Big Name Disruption Indicates EVs Are on the Up

In a shift many years in the making, electric vehicles are finally becoming a bull market.

Karoline Gore explores the current state of the EV market and the trends that have sparked its rise – and what this may portend for automated vehicles too.

The electric vehicle (EV) market is one that has an absolutely undeniable place in the future, but investment markets haven’t reflected that in value. According to experts providing comment in USA Today, Tesla saw a bear market in the early part of 2020, before striking upwards into their now sky-high value. A few key events have led to this surge, but they’ve now successfully started a trend. For a few key reasons, EVs have now established themselves as a bull market that will continue to rise – and big names are showing the way.

Big companies buy in

Tesla and their associated manufacturers are, of course, big names, but they lack a little bit of credibility as compared to the old-school big American auto houses. While EVs have an unassailable status as the future of the automotive market, it’s been a slow process to get these older manufacturers onboard. This has changed with the huge market intervention of GM, who have recently put $2 billion into EV production to up their share of the market. This has led to news outlets, including CNN, advocating an investment portfolio that looks into companies like GM – a sharp change from recent months; March saw their stock drop to a low not seen since before 2012. This type of disruption from the institutional auto manufacturers of the USA indicates the upwards trend and interest in the market; something which should only continue to become more relevant in a geopolitical sense.

Geopolitical movement

The Trump administration has been broadly opposed to green measures, whereas a Biden government has promised to become more climate-positive. Whatever the ultimate outcome of the election, there are indications that public opinion will keep moving forward in favour of green measures. According to the BBC, areas of industry and energy production have continued to grow where they favour green measures, and shrink in areas where they rely on fossil fuels and processes harmful to the environment. This points towards a future where society is dictating what products they want, and that’s a good one for EVs – especially when considering their logical, efficient endpoint.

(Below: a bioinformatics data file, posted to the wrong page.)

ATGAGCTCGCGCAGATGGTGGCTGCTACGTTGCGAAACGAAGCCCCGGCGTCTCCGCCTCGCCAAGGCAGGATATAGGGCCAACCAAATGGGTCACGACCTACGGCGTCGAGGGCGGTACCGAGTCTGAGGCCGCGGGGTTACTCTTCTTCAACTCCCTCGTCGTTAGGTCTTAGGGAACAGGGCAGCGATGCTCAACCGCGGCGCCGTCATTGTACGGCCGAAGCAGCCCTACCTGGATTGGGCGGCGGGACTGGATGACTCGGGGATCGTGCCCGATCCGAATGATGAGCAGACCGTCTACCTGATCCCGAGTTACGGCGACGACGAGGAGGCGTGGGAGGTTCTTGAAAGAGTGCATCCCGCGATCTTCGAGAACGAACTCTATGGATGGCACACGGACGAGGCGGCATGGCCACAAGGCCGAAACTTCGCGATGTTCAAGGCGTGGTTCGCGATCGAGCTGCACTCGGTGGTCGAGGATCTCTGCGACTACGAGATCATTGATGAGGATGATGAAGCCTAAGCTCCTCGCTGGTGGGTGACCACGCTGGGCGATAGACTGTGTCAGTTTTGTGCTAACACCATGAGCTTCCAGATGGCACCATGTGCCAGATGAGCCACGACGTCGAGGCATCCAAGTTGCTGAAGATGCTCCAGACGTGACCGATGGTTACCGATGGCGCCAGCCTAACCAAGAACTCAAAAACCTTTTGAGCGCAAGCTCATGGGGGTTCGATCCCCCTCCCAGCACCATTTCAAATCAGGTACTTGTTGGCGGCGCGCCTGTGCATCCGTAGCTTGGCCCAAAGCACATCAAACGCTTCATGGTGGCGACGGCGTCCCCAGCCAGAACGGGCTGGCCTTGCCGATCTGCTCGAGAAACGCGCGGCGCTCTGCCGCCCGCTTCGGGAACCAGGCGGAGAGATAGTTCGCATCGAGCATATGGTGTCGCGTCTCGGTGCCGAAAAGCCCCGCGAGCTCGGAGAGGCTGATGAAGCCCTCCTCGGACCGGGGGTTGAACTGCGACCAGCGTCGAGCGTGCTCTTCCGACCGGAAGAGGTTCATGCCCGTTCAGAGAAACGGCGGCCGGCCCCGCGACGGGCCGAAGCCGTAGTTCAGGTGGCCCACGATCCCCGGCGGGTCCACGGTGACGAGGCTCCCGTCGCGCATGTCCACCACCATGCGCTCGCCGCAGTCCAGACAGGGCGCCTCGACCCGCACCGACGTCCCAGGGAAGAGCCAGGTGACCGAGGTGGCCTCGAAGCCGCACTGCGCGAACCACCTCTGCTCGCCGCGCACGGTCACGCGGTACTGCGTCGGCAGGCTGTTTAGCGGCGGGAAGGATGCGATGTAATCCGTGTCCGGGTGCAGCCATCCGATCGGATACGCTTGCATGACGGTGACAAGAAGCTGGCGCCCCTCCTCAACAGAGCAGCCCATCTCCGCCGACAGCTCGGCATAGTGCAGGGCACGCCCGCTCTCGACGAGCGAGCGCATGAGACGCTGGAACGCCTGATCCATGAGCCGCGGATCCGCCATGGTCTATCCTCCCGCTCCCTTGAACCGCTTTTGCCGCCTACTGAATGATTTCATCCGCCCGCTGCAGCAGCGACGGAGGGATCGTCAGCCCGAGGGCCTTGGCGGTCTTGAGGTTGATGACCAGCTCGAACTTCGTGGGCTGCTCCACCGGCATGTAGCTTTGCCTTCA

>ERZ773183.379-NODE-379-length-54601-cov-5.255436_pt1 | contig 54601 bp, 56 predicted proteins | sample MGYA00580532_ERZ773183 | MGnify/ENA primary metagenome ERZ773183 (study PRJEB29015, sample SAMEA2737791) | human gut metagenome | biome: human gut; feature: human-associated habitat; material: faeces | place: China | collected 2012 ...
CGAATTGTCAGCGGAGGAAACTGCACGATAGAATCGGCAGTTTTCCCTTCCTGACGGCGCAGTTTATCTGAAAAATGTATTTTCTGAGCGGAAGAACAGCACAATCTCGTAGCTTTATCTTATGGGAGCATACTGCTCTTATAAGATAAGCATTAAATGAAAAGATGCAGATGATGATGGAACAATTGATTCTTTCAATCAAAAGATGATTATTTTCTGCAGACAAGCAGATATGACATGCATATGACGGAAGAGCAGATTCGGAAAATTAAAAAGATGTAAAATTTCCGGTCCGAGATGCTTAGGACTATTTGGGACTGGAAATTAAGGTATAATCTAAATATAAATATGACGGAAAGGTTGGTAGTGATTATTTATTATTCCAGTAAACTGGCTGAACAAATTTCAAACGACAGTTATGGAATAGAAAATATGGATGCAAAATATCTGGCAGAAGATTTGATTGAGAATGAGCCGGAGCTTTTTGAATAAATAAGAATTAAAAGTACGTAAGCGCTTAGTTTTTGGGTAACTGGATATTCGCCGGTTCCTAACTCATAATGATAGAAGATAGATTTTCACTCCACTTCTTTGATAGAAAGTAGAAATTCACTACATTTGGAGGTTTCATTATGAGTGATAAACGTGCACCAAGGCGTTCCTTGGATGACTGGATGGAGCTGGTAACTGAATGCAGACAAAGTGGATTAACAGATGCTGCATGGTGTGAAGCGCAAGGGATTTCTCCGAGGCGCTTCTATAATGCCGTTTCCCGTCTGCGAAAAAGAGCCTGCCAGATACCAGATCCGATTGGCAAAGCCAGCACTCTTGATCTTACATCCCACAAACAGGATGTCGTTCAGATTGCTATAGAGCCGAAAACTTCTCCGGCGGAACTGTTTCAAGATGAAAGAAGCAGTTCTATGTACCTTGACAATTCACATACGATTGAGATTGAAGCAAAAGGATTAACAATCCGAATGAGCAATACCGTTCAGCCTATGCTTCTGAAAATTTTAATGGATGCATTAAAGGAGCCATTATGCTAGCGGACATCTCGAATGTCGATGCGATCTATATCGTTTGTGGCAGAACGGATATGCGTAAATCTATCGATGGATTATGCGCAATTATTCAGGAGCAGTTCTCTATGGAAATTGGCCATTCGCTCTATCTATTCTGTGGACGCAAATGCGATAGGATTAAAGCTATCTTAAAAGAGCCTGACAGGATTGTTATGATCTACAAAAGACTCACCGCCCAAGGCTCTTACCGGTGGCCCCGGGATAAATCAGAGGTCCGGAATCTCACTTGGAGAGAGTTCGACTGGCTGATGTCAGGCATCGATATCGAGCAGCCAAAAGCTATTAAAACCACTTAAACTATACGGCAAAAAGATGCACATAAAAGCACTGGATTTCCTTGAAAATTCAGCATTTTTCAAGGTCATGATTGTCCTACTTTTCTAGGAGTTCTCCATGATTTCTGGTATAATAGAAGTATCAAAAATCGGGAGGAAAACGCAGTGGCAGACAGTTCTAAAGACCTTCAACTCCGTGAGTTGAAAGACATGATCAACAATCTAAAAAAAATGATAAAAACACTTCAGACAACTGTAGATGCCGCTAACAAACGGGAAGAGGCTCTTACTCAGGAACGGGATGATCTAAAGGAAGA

The automated revolution

EVs will ultimately give way to automated vehicles. There are already plenty of models on the market that achieve 1 and 2 stage automation, meaning that the driver still has most control, with stage 3 being absolute control by the computer of the vehicle. This is the logical place where EVs will move to in the future, and offers huge benefits for business. Businesses as huge as Walmart have already invested heavily in the technology, given the benefits it can bring to the bottom line. As a result, automation can only grow, and putting money into the industry will only yield returns as the years go on.

For that reason, this form of investing favours a long-term view. That being said, it’s a good time to start getting involved – before huge gains are made by the big auto houses and the industry is swamped.

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